Ever Heard Of The Great Tornado Of London?

By M@ Last edited 19 months ago

Last Updated 05 October 2022

Ever Heard Of The Great Tornado Of London?
Not based on actual events.

No Cockneys were born in London at the end of the 11th century. Bow bells lay cracked and rusting in the dirt. The church of St Mary on Cheapside was in ruins. A tornado had wrecked London.

Everybody's heard of the Great Fire and the Great Plague, but London has suffered many other calamities over the years. One of the more intriguing is the Great Tornado of 1091.

This huge whirlwind struck the capital in mid-October, twisting in from the south-west. Two chroniclers of the time recorded the devastation.

According to William of Malmesbury, 'Churches and houses, enclosures and walls were left in heaps'. Huge timbers, as long as five men, were ripped from the roof of St Mary and lodged into the ground to a depth of six metres. 'It was remarkable to see how they penetrated the hard surface of the public street [presumably Cheapside], in the same arrangement as they had been placed by the craftsman's skill,' says William.

The 17th century St Mary-le-Bow, a replacement of the replacement for the tornado-stricken church.

A scholar monk — either John or Florence of Worcester — tells us that 'a violent whirlwind... shuck and demolished more than six hundred houses and a great number of churches in London'. Both sources agree that just two people were killed.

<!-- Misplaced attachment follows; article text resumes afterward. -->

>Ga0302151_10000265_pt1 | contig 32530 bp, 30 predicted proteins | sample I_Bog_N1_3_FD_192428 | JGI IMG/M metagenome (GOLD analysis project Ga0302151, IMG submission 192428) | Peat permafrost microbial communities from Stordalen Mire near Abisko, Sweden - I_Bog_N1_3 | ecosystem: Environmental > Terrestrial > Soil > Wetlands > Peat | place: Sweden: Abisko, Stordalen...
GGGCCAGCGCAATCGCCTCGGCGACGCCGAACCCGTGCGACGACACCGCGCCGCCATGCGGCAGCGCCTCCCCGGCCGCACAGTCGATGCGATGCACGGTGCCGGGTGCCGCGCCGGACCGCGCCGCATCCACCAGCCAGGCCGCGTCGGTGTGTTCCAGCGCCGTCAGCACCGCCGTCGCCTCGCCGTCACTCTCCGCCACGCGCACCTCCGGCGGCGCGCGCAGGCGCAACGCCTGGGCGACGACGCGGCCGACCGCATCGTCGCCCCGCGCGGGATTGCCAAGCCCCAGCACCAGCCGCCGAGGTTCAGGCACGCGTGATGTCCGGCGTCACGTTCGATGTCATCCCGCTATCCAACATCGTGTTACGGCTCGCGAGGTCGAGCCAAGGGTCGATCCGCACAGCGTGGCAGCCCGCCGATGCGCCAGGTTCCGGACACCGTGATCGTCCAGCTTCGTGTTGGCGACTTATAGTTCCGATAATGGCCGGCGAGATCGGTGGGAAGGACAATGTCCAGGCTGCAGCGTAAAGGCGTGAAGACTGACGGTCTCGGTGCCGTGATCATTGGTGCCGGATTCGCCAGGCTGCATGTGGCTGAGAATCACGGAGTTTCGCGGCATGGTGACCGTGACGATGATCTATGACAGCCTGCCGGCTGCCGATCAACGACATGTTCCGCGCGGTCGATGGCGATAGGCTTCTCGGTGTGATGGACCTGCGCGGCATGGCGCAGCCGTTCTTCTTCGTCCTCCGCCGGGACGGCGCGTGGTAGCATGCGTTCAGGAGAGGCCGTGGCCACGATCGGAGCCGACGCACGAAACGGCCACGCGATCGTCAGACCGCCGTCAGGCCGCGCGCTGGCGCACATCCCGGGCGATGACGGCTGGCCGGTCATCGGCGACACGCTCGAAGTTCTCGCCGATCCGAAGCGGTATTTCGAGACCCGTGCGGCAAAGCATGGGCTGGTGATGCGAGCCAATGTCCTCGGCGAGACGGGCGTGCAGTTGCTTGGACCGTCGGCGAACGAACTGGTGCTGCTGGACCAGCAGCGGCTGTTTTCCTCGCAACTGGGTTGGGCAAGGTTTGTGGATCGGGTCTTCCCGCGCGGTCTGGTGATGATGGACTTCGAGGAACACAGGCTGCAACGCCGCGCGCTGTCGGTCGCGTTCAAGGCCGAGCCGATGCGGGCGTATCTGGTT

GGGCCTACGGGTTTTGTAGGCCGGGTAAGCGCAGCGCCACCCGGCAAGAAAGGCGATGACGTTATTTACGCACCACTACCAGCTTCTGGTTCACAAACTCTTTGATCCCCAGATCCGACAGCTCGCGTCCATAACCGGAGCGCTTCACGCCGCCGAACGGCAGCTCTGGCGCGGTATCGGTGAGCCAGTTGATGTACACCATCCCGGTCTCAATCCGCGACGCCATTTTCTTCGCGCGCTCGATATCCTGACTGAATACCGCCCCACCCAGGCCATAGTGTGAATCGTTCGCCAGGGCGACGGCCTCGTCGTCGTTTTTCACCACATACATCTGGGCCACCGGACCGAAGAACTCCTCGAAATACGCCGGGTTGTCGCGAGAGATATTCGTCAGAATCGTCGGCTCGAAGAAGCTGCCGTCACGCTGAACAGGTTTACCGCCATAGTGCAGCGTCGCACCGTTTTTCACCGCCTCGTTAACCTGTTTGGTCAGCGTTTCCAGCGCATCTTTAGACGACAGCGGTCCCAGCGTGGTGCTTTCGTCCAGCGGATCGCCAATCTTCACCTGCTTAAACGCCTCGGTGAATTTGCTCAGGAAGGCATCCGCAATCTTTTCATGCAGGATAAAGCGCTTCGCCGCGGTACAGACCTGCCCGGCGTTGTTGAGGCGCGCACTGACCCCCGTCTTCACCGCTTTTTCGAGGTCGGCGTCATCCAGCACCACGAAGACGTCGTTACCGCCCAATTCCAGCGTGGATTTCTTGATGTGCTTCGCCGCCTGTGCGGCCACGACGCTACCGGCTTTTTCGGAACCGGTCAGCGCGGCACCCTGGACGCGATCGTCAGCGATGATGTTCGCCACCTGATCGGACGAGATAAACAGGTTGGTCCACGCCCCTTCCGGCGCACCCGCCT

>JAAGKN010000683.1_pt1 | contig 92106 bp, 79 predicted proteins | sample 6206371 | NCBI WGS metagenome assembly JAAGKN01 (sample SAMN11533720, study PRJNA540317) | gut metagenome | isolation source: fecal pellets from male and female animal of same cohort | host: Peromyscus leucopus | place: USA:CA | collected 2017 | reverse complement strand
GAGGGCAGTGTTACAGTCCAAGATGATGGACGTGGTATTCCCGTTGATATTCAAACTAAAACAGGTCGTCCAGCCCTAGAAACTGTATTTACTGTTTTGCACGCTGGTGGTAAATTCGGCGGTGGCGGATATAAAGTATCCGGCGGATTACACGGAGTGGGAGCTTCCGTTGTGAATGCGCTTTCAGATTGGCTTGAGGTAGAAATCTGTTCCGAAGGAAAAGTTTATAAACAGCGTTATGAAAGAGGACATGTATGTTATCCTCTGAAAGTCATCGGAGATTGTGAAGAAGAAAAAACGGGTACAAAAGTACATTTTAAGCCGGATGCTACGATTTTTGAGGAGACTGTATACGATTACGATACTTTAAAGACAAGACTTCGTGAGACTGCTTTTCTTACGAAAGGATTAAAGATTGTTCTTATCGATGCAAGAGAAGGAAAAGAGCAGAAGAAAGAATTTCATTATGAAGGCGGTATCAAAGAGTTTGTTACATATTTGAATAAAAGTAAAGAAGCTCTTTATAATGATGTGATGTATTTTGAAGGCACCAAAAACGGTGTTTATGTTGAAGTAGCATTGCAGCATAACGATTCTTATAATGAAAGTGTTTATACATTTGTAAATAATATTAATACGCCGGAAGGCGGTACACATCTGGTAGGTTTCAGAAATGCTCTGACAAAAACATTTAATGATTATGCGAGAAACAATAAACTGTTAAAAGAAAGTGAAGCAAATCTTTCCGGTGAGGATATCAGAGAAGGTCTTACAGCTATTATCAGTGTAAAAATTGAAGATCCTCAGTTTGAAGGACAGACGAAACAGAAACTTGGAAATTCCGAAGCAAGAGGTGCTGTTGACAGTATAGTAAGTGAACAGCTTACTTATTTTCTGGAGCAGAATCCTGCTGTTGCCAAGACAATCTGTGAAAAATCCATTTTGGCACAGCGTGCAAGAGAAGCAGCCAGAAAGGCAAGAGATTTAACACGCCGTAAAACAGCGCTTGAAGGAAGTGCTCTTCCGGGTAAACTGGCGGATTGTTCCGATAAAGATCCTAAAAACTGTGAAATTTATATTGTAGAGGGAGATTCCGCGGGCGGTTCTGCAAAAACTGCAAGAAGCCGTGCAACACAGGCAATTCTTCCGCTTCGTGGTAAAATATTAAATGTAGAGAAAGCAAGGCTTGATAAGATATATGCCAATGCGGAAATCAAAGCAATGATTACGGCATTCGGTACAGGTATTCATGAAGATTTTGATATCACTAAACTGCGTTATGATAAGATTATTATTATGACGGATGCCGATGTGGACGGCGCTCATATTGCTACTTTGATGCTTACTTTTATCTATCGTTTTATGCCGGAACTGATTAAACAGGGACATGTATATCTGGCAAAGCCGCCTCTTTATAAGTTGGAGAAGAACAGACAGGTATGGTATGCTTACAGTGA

The wooden version of London Bridge built by William the Conqueror may also have been destroyed. Accounts all over the internet suggest as much, though none provide a source. It may instead have fallen during a great fire, which ripped through London a year later, in 1092. This was a difficult decade for the capital.

The tornado of 1091 was not only the first ever recorded in England, it was also the most violent. From the reported damage, meteorologists have suggested wind speeds of up to 240 mph.

More recent tornados

We're unlikely to see a whirlwind of this magnitude in the capital again, although lesser tornados are reasonably common. In 1928, a short, sharp tornado cut through the West End causing extensive damage in Piccadilly and Shaftesbury Avenue. Soho was also badly hit, as this photo from the corner of Poland Street and Great Marlborough Street shows.

Image (c) Illustrated London News Group, via British Newspaper Archive.

Then, in 1954, a still more powerful twister ripped open houses in Acton and caused extensive damage to Gunnersbury station (newsreel footage).

Image (c) Illustrated London News Group, via British Newspaper Archive.

In 2006, a tornado swept through Kensal Green, damaging over 100 houses and injuring six people. It is the last significant whirlwind to strike the capital, but we are certain of further twisters in the future.